Oil & Gas Development
The new frontier for development
Currently, no offshore oil and gas drilling is taking place in the Canadian Arctic – but that soon may change. WWF is committed to ensuring that any Arctic oil and gas development happens in the safest way possible, and we’re working with key government and indigenous organizations to create the right conditions for responsible industrial practice.
The impact of a major oil spill on species and local communities would be significant, and a full-scale blowout would be catastrophic. One possible scenario is that a blowout is not contained before winter freeze-up; it would spew oil uncontrollably for the seven or eight months of winter ice-cover, without the possibility of taking any steps during that time to control the blowout. The oil would bind with the newly-formed ice, be carried far and wide by ocean currents, and released into new environments the following spring.
Shaping RegulationsIn 2010, the Deepwater Horizon blowout in the Gulf of Mexico inspired Canada’s National Energy Board to launch a comprehensive review of offshore Arctic oil and gas drilling regulations. WWF participated in this round table discussion, providing key insight and research on the risks of offshore drilling in Arctic waters, focusing largely on the importance of being able to control a blowout before the sea ice re-froze over the winter.
WWF was pleased that the National Energy Board recognized this risk, and required all developments to demonstrate the proven ability to control a blowout before the winter freeze-up.
Drilling in the Beaufort SeaIn late 2013, a consortium of oil companies (Imperial Oil, ExxonMobil and BP) submitted a proposal to drill in the deep waters of Canadian Beaufort Sea – waters far deeper than those of previous drilling attempts in the region.
The location identified in the proposal falls within an area identified as being of particular ecological significance. It’s the edge of a continental shelf, where an upwelling of ocean currents mixes deeper waters with surface waters, creating a profusion of plankton and the fish and whales that feed on this plankton. The Beaufort Sea is an astonishingly rich Arctic ecosystem, home to belugas, bowhead whales, and polar bears. It is also the source of livelihood for the Inupiat, Inuvialuit and Gwich’in peoples.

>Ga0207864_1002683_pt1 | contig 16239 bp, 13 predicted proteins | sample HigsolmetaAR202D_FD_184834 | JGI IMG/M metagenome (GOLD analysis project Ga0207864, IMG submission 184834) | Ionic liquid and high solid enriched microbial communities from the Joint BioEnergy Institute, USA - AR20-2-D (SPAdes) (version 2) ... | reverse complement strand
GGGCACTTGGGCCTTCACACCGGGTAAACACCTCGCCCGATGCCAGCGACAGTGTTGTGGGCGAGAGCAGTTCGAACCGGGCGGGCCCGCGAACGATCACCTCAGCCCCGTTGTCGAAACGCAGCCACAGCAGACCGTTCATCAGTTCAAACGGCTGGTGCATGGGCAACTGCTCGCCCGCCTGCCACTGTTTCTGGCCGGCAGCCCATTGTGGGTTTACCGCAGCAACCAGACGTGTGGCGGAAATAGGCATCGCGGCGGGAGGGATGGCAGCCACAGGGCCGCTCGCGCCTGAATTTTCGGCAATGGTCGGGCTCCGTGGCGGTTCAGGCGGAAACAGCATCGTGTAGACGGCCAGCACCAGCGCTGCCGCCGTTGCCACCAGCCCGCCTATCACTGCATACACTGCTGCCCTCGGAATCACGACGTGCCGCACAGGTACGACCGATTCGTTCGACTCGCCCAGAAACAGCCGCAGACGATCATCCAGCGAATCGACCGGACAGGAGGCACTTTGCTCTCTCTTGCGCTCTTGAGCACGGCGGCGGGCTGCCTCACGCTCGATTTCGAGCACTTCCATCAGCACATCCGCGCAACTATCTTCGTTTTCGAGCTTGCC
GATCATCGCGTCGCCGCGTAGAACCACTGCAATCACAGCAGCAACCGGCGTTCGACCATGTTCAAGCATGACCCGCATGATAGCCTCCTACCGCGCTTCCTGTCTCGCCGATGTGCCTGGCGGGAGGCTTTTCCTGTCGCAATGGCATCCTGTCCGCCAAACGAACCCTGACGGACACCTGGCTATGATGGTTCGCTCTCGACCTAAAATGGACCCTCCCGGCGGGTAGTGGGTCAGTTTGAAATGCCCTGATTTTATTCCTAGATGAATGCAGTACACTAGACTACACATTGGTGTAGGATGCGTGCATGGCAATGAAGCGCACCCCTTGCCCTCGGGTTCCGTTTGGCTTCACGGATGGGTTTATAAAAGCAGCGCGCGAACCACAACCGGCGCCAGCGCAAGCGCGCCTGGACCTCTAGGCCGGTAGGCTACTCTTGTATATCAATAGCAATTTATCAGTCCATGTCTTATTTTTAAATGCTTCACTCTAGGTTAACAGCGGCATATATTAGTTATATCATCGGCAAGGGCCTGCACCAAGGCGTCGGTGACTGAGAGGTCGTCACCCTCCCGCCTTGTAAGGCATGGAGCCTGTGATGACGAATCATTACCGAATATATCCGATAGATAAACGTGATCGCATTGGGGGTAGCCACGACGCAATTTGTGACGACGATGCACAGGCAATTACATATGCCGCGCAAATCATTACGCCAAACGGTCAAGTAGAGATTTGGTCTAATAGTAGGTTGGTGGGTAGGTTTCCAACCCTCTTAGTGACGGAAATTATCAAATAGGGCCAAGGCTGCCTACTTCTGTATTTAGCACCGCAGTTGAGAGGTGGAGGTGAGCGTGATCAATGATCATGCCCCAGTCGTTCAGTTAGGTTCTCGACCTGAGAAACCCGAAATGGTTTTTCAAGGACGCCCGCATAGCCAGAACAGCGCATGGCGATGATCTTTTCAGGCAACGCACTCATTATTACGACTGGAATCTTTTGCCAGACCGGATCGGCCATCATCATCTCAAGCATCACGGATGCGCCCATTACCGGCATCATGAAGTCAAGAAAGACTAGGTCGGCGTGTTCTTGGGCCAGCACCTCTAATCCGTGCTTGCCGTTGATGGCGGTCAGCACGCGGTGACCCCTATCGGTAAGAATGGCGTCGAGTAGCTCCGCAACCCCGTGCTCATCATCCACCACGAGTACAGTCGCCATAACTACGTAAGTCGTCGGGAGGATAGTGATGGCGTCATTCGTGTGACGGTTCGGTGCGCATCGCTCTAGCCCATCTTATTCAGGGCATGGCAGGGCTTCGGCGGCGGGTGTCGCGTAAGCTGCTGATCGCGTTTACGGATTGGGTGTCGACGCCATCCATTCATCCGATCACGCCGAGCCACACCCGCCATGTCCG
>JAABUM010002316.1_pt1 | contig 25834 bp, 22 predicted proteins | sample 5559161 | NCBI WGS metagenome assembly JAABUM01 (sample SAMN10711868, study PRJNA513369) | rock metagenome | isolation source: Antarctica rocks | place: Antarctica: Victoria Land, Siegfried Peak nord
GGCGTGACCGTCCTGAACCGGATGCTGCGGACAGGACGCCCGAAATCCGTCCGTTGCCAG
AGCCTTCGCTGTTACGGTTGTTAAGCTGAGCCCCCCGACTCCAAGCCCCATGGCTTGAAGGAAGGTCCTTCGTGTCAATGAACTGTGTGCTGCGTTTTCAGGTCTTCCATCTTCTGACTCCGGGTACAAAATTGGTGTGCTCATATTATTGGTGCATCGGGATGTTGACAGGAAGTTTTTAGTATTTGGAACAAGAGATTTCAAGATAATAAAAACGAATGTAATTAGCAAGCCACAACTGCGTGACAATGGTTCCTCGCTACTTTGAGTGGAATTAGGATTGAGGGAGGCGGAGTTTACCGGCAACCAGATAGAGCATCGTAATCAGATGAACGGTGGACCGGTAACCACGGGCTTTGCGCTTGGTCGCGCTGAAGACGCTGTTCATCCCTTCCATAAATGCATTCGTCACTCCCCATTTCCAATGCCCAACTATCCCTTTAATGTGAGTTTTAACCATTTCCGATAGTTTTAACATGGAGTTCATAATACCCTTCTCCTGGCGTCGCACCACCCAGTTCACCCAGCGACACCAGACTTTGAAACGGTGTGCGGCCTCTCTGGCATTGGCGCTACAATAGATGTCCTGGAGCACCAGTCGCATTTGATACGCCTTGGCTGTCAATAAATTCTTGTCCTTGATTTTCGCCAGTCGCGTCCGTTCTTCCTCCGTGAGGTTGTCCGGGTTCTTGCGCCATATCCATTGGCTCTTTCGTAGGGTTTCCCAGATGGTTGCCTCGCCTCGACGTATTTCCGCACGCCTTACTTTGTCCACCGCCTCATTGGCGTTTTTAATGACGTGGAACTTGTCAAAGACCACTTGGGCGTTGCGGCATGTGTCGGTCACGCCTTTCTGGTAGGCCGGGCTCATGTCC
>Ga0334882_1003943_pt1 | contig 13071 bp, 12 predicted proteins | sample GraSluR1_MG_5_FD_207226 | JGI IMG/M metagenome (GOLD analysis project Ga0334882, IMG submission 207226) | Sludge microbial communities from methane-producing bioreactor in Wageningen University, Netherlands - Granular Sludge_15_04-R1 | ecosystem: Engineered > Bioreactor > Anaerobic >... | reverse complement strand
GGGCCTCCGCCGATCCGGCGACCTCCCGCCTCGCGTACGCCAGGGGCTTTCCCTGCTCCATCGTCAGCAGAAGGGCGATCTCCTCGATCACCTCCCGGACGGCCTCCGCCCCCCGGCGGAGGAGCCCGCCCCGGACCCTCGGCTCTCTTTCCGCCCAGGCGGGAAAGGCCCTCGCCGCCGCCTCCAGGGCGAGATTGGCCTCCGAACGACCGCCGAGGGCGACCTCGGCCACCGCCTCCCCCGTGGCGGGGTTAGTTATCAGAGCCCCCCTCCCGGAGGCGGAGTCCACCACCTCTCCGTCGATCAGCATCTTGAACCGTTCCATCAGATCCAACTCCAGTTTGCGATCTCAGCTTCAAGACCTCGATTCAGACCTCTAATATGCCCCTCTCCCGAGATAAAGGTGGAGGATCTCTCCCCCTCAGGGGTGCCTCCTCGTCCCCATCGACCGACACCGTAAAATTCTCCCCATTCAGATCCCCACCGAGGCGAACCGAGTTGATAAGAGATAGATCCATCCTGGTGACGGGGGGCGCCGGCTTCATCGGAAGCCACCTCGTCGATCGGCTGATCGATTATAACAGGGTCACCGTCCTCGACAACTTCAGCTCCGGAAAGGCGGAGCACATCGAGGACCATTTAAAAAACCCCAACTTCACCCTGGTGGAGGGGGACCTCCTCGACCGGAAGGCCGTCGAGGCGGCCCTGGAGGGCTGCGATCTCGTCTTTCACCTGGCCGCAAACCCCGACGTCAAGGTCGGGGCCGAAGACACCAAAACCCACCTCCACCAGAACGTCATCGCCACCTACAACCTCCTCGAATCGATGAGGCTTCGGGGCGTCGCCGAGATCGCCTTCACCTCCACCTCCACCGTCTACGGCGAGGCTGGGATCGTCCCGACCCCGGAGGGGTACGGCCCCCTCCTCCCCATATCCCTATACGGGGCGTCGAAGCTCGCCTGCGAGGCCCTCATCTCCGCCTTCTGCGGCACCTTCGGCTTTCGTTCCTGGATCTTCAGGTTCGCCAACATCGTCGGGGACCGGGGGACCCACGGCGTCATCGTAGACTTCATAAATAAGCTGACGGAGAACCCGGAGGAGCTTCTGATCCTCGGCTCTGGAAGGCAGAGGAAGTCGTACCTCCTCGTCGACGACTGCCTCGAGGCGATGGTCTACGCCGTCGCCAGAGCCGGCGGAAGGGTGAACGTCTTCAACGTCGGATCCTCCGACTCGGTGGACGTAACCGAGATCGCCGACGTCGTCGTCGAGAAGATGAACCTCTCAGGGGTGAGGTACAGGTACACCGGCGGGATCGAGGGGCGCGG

That scenario represents what the National Energy Board recognizes as an “unacceptable risk,” which requires an applicant to demonstrate that it can contain an uncontrolled blowout before winter freeze-up. While industry leaders maintain that their technology meets these criteria, WWF’s best engineering advisors disagree.
So, WWF is working to make sure the regulators either refuse to permit this project or require such stringent conditions that the consortium decides not to proceed. We hope a precedent-setting ruling will effectively end the possibility of drilling in Canadian Arctic deep waters.
Oil Leases in Lancaster SoundIn 2016 WWF, represented by Ecojustice lawyers, took legal action to quash Arctic oil and gas exploration permits that continue to obstruct conservation efforts in Lancaster Sound, Nunavut. The lawsuit argues that Shell Canada’s permits for offshore oil and gas exploration in Lancaster Sound – issued more than 40 years ago – are expired and therefore invalid.
WWF is asking the court to confirm the expiry of the Shell oil and gas exploration permits on the border of the proposed Lancaster Sound National Marine Conservation Area and to order an update of registry records under the Canada Petroleum Resources Act to indicate the expiry of those permits
For more information on Lancaster Sound and to see how these leases are an obstacle to the finalization of the long-awaited Lancaster Sound National Marine Conservation Area, visit our interactive map.
Director, Arctic Program